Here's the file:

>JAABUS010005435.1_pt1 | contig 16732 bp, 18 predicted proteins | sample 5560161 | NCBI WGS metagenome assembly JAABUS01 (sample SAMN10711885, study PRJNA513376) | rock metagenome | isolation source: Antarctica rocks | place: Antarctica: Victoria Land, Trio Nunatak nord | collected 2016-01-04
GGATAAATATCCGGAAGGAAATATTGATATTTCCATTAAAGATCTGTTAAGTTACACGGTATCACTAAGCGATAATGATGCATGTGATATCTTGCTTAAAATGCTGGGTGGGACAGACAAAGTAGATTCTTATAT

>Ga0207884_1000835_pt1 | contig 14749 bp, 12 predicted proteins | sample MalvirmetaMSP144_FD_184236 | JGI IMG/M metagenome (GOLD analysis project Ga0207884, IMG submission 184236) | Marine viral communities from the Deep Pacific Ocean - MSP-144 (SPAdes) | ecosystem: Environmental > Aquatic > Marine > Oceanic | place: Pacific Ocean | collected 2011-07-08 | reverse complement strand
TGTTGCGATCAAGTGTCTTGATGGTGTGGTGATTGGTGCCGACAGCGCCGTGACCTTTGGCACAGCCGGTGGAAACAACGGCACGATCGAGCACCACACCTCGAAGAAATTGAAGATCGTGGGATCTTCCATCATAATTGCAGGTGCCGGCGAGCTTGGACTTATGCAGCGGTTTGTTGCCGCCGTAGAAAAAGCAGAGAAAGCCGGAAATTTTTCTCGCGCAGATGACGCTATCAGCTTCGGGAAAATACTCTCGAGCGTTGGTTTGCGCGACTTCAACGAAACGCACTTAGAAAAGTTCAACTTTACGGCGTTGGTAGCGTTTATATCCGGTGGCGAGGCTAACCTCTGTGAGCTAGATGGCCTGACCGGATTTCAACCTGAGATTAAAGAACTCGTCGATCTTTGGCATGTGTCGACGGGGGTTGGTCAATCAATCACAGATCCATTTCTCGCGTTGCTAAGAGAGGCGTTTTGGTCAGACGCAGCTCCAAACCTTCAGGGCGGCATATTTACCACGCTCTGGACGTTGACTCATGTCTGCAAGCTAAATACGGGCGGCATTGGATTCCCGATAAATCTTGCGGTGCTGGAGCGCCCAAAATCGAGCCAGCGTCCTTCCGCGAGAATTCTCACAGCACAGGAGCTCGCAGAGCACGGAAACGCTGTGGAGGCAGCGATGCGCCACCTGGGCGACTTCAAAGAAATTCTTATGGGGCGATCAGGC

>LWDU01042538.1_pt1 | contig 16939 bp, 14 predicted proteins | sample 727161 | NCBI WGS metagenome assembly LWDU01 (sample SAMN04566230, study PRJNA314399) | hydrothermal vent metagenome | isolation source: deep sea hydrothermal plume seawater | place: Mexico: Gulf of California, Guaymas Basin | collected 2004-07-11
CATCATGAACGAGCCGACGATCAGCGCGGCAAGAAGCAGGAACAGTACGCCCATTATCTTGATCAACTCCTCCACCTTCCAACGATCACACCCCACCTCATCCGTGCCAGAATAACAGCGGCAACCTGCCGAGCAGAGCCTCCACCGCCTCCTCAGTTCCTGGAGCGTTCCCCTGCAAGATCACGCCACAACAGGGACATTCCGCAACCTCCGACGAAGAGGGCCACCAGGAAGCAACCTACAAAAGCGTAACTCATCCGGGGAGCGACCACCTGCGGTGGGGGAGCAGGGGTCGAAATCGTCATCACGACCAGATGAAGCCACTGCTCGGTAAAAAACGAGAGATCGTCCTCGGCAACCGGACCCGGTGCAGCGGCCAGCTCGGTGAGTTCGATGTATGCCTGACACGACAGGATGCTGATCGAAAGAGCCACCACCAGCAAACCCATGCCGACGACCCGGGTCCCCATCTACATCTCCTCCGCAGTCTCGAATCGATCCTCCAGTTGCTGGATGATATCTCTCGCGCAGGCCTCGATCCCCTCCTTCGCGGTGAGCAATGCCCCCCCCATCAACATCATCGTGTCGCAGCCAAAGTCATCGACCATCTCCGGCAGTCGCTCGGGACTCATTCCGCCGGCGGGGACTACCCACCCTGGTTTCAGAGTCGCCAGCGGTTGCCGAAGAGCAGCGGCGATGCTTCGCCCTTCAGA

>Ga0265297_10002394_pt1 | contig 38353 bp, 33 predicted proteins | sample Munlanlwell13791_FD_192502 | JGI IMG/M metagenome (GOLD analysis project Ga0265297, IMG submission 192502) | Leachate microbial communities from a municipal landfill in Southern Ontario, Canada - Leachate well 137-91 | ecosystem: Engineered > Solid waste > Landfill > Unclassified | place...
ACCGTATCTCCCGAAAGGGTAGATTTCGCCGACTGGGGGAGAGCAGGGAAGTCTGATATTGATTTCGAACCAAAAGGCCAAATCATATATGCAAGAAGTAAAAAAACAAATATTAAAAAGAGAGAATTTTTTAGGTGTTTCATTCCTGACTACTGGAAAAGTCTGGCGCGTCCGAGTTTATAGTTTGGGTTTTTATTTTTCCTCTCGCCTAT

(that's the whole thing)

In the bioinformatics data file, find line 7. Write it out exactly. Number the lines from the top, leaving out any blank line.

>Ga0265297_10002394_pt1 | contig 38353 bp, 33 predicted proteins | sample Munlanlwell13791_FD_192502 | JGI IMG/M metagenome (GOLD analysis project Ga0265297, IMG submission 192502) | Leachate microbial communities from a municipal landfill in Southern Ontario, Canada - Leachate well 137-91 | ecosystem: Engineered > Solid waste > Landfill > Unclassified | place...